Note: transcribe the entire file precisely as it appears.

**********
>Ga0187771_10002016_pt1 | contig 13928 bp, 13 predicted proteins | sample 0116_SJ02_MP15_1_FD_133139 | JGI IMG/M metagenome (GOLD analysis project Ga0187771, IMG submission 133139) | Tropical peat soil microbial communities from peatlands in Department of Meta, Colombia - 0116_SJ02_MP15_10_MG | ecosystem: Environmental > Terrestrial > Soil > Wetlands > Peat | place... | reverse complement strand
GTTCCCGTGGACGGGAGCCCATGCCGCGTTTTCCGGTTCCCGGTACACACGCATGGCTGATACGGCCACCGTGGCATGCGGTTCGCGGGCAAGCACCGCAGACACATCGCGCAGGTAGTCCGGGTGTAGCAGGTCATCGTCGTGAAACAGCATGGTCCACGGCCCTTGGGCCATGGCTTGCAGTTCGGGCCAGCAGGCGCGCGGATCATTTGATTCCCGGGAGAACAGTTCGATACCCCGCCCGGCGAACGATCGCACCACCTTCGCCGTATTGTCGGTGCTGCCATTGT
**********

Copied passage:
>Ga0187771_10002016_pt1 | contig 13928 bp, 13 predicted proteins | sample 0116_SJ02_MP15_1_FD_133139 | JGI IMG/M metagenome (GOLD analysis project Ga0187771, IMG submission 133139) | Tropical peat soil microbial communities from peatlands in Department of Meta, Colombia - 0116_SJ02_MP15_10_MG | ecosystem: Environmental > Terrestrial > Soil > Wetlands > Peat | place... | reverse complement strand
GTTCCCGTGGACGGGAGCCCATGCCGCGTTTTCCGGTTCCCGGTACACACGCATGGCTGATACGGCCACCGTGGCATGCGGTTCGCGGGCAAGCACCGCAGACACATCGCGCAGGTAGTCCGGGTGTAGCAGGTCATCGTCGTGAAACAGCATGGTCCACGGCCCTTGGGCCATGGCTTGCAGTTCGGGCCAGCAGGCGCGCGGATCATTTGATTCCCGGGAGAACAGTTCGATACCCCGCCCGGCGAACGATCGCACCACCTTCGCCGTATTGTCGGTGCTGCCATTGT